In 2018 and 2019, Coronado Cab survived a regulatory scare that began with the State of California requiring jurisdiction of cabs be relinquished by cities and turned over to other agencies. The cost of higher annual inspection fees and driver permit fees would have increased more than three and one-half times the previous level to $15,000. In addition, taxicabs couldn’t be more than 10 years old, meaning Reynolds would be required to replace 82 percent of her fleet within a one-year period.

Reynolds said of the regulatory challenge, “To avoid the change, cities could form a Joint Powers Agreement and Chula Vista elected not to. At the 11th hour, another law was passed that allowed Coronado to retain jurisdiction. They are our governing body. I was beyond appreciative to the city. Right now it’s tough for the whole industry in San Diego. The fees are too high in a post-Uber world.”

On a lighter side, Reynolds discussed some of her Coronado customers. “We had a client who lived in the Glorietta Bay Inn and nightly used to go to the early bird dinner at the Hotel Del. And we have some clients who we take to and from the hairdressers. We have a senior group who goes to the grocery store, to work, and doctors’ appointments, that sort of thing. I know a lot of the clients by name. We work a lot with Sharp Coronado Hospital. There are a lot of indigent people brought there and we get called when they are ready to be discharged. It’s a challenge for the hospital and for services like ours. Sometimes we are their only connection to the world. We understand there are a lot of folks on the front line for essential services, but they don’t always think about our industry. We want to be good servants of the community.”

Reynolds wished to acknowledge her office staff for their hard work over the years. Her staff includes Russ McElmury, Judy Benavidez, Davina Ortiz, and Jensen Briley.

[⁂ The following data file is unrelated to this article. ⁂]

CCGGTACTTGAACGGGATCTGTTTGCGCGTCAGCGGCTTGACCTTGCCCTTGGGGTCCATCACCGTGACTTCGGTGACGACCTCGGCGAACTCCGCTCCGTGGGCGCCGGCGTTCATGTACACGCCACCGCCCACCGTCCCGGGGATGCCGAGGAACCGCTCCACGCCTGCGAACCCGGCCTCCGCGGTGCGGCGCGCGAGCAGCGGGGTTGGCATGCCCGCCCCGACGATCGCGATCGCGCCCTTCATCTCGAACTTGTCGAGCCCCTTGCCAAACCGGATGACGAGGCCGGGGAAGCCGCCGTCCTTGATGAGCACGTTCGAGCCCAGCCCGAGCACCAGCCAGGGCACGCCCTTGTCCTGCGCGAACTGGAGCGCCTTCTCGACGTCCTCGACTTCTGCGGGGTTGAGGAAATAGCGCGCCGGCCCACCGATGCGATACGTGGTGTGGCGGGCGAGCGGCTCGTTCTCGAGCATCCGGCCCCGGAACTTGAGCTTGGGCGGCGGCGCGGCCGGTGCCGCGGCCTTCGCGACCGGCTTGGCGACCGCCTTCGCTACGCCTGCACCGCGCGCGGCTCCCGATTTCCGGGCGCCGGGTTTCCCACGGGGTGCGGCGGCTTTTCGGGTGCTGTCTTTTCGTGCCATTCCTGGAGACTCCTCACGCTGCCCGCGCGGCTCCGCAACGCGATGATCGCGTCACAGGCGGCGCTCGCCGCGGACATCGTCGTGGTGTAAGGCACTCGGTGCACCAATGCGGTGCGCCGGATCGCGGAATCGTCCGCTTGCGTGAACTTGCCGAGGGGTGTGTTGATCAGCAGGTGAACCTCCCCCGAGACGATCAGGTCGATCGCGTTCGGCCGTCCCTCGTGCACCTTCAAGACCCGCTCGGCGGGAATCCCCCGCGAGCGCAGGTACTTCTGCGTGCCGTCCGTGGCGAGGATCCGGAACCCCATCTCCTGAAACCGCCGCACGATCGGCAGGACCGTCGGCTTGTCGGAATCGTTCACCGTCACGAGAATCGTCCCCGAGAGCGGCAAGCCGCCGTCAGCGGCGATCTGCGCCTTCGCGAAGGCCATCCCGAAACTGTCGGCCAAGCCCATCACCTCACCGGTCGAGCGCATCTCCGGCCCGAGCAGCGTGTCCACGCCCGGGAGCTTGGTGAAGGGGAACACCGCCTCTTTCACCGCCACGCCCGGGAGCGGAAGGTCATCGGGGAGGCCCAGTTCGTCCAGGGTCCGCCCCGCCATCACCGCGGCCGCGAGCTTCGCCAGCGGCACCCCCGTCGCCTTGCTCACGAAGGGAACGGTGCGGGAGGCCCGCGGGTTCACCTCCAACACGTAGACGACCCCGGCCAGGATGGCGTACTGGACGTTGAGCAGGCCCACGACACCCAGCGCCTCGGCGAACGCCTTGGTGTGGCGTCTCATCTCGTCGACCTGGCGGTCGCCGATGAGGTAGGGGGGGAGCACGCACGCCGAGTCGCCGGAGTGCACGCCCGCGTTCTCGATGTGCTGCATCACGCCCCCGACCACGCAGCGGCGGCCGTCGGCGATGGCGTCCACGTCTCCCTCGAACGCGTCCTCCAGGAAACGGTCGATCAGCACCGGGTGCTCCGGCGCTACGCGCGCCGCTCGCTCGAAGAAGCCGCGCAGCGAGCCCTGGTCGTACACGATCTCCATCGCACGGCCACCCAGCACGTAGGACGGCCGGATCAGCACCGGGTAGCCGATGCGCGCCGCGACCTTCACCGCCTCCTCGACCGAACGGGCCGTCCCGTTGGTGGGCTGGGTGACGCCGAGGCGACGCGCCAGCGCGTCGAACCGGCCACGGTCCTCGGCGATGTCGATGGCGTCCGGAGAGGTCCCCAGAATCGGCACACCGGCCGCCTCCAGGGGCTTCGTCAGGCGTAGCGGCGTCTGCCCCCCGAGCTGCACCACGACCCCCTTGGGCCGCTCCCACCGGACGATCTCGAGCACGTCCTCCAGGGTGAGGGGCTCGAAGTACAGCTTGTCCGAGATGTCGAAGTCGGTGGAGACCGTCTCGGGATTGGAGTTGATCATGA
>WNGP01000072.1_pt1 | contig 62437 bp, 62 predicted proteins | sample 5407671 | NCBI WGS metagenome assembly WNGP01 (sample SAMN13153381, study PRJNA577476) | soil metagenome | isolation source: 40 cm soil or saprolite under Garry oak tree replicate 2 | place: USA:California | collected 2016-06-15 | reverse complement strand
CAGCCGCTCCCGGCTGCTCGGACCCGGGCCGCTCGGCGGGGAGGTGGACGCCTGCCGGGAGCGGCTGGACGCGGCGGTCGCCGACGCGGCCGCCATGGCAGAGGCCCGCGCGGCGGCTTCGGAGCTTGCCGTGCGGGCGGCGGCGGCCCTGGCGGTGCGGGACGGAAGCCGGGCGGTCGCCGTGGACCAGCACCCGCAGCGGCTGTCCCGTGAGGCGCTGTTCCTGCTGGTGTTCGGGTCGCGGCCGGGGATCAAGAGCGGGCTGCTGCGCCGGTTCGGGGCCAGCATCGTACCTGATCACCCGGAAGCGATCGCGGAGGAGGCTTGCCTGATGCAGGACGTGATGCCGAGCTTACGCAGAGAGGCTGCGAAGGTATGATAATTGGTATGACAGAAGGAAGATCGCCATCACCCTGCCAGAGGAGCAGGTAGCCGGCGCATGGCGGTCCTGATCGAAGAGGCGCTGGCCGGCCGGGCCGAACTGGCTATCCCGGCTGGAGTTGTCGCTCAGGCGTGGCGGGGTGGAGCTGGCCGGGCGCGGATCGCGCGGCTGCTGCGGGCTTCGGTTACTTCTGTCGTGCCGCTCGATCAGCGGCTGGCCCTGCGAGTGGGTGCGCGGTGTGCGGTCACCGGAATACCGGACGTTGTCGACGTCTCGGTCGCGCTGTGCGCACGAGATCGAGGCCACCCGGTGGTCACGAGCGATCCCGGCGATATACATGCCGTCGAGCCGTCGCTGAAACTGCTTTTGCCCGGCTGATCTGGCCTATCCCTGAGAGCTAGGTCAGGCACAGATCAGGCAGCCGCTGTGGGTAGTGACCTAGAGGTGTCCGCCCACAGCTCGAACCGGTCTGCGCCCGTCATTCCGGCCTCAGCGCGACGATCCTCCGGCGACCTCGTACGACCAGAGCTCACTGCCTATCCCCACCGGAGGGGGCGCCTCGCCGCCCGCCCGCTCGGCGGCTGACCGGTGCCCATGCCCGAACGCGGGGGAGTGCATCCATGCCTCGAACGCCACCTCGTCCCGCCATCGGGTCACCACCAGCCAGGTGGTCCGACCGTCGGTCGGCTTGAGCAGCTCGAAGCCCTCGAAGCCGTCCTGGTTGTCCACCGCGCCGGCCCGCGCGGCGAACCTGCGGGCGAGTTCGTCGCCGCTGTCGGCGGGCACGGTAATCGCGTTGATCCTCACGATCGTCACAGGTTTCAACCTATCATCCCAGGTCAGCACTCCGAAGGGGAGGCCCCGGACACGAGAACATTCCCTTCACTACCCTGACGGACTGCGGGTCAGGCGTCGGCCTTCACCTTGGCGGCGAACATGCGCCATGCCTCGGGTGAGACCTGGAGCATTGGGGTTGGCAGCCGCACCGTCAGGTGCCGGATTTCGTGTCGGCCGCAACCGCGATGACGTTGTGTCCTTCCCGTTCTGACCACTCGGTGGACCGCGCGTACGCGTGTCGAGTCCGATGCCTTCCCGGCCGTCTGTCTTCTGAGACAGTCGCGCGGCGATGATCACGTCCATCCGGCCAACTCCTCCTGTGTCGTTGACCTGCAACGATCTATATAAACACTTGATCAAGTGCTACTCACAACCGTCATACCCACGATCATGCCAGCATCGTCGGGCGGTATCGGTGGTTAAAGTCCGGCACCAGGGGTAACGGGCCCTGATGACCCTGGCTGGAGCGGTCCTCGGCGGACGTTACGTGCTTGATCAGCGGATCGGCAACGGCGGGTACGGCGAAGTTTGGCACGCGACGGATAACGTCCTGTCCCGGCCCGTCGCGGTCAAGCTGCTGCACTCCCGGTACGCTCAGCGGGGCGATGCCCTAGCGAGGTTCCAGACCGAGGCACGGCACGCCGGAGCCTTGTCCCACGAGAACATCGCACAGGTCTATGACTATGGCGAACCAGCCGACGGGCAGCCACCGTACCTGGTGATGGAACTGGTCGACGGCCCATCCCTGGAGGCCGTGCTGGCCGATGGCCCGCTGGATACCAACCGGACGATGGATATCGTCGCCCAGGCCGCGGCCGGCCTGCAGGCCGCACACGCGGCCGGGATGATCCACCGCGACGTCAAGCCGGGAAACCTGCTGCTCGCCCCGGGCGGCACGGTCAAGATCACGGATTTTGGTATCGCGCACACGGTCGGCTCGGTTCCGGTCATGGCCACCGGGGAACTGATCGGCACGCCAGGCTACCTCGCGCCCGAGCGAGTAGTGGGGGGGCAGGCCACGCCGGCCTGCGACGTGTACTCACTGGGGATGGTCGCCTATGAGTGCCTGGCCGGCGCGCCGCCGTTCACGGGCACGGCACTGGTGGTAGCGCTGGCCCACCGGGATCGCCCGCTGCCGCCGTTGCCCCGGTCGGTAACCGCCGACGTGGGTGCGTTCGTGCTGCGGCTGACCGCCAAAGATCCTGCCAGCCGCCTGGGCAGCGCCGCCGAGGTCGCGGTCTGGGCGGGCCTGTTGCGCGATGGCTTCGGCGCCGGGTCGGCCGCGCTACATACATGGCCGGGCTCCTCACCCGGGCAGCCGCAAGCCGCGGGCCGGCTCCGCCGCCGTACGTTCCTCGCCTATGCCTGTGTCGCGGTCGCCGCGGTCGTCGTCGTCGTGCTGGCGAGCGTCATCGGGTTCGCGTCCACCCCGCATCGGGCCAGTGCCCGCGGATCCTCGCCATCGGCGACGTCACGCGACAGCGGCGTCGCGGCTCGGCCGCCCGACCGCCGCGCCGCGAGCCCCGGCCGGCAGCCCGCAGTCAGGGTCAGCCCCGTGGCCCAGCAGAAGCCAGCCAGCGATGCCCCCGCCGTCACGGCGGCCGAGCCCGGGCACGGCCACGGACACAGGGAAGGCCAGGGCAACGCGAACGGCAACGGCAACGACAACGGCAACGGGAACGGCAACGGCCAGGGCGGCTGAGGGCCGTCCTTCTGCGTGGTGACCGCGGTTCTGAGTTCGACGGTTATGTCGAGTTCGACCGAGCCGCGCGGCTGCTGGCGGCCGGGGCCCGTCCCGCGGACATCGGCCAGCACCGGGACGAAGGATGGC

As for her favorite part of her job, Reynolds said, “I would probably have to put driving, customer service and dispatching at the top. I’ve had to become political over the past 10 years to help the industry survive changes in the marketplace. I started an association with a few colleagues, to find better ways to serve the public and to interface with regulatory agencies. The Transportation Alliance Group has membership from the taxi industry, the charter industry, shuttles, off-airport parking and also some businesses which serve the transportation industry. The concept was really well-received, and regulators wanted to collaborate with us. At one point our members included the entire San Diego Cab industry. Collaborating with us is the Greater California Livery Association, one of the larger charter affiliates in the state. We represent probably half of the off-airport parking industry in San Diego and all of the shuttle industry. I was the president when it started in 2014 and now I’m a board member. One thing I really enjoyed was airport driver training. I got to know all the taxi drivers at the airport, most of the shuttle drivers and the airport traffic officers. We had a mandate to form a training program and make it positive, so when we went out into the field, it was a lot better.”

During the age of Lyft and Uber, Coronado Cab and Coronado Livery still are hanging in there, although the COVID-19 Pandemic has had a dramatically negative impact on business. Reynolds still remembers the customer relations principles her father employed when the company was founded. “From my perception and in my words, he met the individual needs of every customer. He never said no, he found a way to meet their needs. Back in the day, he had wheelchair vans before they were required. He would take customers of the Hotel Del wherever they needed to go. Whatever was needed.”

When asked for her final thoughts, Reynolds discussed the gratitude her family has for the City of Coronado. “We have appreciated over the years being part of this community. The drivers I interface with really desire to be ambassadors for the city and they really value the customers they serve.”